You don’t know the total order amount for each salesperson, and you don’t know the grand total for all the orders.
If you want to analyze your marketing campaign, these are important pieces of information.
First, narrow down the data.
For example, the screenshot above may contain additional columns for the date of each sale or the customer’s home address.
However, that’s not necessary to compare the sales team and their monthly order amounts.
Just go with the important information.
Highlight all of the cells containing the data, including the headers for each column.
Step #2: Choose “Pivot Table” from the “Data” tab.
You’ll notice the “Data” tab on the far right side of the top ribbon in Excel.
From here, you can select “Pivot Table” under the “Analysis” section.
Step #3: Create the table.
By default, your pivot table will open in a new worksheet tab.
I recommend leaving it that way.
It can get messy and tough to read if you put your pivot table on the existing worksheet with all your data.
If you need to refer to your data sheet, it’s easy to switch back and forth between tabs.
Since you’ve previously highlighted the information in the spreadsheet, the “Select a table or range” option is already marked.
Step #4: Open the new worksheet tab.
The new worksheet will automatically get labeled as “Sheet 2,” but you can rename this to anything that helps you stay organized.
Notice the top right section of the screen.
The pivot table fields section contains all the headers we highlighted back in the first step.
Remember how I said to only select the important information from your data source?
Well, now you have the option to narrow those choices down even more.
Step #5: Choose the fields.
For this example, we’ll just select the “Salesperson” and “Order Amount” fields.
Step #6: Drag the fields to the desired area.
You can put a selected field into one of four areas.
For this example, I put the “Salesperson” field under “Rows” and the “Sum of Order Amount” under the “Values” section.
Step #7: Change the value field.
If you want to summarize the value field by something other than the sum, you have some options.
Just click the value field settings, and you can adjust the calculation.
For this example, the only other relevant option would probably be an average.
However, I’ll leave it as the sum for now.
Step #8: View your new pivot table.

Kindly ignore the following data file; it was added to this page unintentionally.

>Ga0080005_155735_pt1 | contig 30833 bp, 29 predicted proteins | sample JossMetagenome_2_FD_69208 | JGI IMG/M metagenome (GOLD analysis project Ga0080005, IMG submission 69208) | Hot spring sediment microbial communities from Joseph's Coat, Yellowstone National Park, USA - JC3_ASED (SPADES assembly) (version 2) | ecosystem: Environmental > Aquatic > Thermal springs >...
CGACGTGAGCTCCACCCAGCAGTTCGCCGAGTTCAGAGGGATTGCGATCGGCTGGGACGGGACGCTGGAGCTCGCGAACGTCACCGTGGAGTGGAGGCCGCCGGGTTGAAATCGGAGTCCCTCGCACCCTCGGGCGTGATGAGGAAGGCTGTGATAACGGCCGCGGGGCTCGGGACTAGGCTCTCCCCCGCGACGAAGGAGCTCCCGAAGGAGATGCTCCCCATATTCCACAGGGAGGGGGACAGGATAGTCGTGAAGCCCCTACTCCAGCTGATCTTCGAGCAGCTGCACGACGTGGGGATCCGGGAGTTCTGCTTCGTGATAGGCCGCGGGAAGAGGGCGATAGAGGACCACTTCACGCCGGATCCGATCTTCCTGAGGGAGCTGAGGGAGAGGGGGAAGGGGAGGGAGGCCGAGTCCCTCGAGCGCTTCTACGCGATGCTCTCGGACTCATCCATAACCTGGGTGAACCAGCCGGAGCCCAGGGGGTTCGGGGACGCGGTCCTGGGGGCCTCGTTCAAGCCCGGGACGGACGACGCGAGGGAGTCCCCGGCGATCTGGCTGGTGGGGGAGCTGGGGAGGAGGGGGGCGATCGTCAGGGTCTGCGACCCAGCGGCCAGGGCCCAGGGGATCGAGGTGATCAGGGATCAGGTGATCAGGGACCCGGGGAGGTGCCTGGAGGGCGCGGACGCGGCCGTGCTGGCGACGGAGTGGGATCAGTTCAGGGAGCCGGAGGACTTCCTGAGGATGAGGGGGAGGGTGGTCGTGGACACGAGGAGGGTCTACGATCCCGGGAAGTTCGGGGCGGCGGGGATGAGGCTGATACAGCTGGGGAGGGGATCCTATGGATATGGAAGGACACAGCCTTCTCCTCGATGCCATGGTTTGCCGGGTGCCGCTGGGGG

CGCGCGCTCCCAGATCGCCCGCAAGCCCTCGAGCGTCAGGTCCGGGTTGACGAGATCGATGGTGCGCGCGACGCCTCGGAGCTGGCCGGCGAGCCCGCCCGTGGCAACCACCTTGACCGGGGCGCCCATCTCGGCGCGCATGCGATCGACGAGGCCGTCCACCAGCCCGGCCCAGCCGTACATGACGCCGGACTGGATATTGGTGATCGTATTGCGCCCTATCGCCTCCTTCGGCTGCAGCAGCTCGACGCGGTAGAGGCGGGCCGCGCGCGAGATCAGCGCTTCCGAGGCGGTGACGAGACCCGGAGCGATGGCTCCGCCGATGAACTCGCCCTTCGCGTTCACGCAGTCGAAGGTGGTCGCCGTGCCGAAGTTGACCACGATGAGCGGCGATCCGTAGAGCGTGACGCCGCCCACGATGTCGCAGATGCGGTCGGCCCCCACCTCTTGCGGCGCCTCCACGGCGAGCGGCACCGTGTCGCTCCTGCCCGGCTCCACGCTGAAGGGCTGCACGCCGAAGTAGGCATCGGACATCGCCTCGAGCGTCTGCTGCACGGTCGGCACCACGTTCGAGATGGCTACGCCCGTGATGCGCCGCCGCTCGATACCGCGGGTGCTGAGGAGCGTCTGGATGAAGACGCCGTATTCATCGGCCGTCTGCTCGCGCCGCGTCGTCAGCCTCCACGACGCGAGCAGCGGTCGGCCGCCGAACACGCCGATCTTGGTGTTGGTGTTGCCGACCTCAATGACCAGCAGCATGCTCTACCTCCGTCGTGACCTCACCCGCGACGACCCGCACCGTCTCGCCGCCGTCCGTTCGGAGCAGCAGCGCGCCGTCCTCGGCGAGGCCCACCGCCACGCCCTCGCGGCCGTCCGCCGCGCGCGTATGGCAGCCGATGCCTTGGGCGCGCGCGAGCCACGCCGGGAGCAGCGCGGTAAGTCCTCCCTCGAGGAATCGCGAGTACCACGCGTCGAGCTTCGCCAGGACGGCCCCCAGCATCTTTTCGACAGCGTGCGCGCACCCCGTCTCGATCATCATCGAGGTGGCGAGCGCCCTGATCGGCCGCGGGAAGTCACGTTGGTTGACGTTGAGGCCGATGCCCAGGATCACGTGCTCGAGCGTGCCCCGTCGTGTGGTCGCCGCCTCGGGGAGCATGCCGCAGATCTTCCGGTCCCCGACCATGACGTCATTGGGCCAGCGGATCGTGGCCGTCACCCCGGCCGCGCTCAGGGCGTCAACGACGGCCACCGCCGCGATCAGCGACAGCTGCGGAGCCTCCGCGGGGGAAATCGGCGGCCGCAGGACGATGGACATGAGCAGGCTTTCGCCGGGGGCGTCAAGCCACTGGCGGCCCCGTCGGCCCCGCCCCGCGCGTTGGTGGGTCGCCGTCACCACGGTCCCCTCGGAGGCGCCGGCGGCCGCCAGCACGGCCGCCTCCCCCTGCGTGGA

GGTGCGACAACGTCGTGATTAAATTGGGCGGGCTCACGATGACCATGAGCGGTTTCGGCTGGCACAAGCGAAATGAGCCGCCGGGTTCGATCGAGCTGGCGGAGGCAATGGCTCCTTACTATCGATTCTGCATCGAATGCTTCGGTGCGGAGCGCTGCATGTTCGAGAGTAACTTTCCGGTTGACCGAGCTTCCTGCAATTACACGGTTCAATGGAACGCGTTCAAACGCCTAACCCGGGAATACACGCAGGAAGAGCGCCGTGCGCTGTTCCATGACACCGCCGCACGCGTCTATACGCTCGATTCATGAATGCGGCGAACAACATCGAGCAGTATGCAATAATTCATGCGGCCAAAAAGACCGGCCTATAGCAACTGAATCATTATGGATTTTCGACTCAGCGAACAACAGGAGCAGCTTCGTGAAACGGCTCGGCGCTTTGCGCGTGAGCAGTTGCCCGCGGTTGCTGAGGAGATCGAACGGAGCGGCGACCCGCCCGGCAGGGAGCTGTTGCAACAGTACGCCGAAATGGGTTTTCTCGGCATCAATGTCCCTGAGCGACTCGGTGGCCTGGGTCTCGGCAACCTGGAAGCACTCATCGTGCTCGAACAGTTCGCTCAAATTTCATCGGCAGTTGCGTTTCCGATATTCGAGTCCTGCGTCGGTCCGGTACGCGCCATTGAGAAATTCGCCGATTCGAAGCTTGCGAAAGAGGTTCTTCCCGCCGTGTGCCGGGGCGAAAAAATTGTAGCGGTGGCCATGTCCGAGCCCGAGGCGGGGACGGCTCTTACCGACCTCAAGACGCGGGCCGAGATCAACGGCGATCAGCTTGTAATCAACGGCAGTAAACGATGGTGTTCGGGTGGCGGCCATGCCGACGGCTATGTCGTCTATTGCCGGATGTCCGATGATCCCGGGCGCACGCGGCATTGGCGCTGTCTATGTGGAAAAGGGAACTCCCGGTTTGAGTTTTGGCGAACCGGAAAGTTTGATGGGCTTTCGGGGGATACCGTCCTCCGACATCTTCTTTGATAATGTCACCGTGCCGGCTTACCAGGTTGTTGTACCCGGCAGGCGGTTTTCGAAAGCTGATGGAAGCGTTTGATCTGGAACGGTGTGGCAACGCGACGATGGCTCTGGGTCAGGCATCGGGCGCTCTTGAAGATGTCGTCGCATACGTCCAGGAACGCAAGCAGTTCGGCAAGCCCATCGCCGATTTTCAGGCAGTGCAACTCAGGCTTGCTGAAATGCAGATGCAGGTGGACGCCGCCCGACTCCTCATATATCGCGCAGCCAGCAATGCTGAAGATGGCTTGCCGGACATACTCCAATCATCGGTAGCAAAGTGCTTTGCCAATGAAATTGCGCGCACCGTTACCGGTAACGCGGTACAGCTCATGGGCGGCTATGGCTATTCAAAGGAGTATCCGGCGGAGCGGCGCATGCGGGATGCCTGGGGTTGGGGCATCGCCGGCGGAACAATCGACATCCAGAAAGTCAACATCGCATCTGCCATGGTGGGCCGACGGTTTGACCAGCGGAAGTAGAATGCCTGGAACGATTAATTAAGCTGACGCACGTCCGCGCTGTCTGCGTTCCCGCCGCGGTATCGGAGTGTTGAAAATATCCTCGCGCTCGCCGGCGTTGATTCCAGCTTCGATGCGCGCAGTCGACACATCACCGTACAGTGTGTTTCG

Take a minute to assess what we’ve accomplished here.
Remember how our data looked back in the first step? If not, take a second and scroll back up.
It’s much easier to analyze the information now.
Each salesperson is only listed once, and their total sales are calculated for you.
You can even see the grand total from your entire sales force.
We turned the raw data from the initial spreadsheet into an organized pivot table.
Step #9: Pivot the information.
Let’s say you want to see the total order amounts each month.
You don’t need to start from scratch.
This information is easily attainable with a few simple clicks.
Make sure the “Month” field appears in the “Rows” section on the bottom right of your screen.
The data is calculated for you in seconds.
Continue to mix and match which boxes you want checked off depending on the information you’re trying to analyze.
You can also take advantage of other analysis tools while you’re evaluating the data.
Analyze the results.
OK, so now that you’re an expert in creating pivot tables, it’s time to apply that information to your business.
What should you be looking for?
This graphic from Customer Engagement gives you some starting points to consider when analyzing data-driven marketing.
All your data should help you scale and measure the results of your marketing campaign.
Is it effective, or is it burning a hole in your company’s checking account?
All your data should circle back to the user experience.
Where are your customers hearing about you?
What’s driving sales?
Which marketing efforts are translating to high-conversion rates?
Try to use the results from your data to maximize your conversion rate optimization.
One of the best ways to analyze your marketing data is with visual aids.
Take a look at this graphic from the University of Alabama School of Medicine. They conducted a study about the benefits of visual aids.
If you’re presenting the information in your pivot table to your sales force, marketing team, or accounting department, you can use visuals to convey your message.
Sure, the pivot table is great. We’ve already established that.
But you can take the information from your table one step further if you’re giving a presentation.
If you’re a content marketer, you should familiarize yourself with these statistics before a meeting or presentation.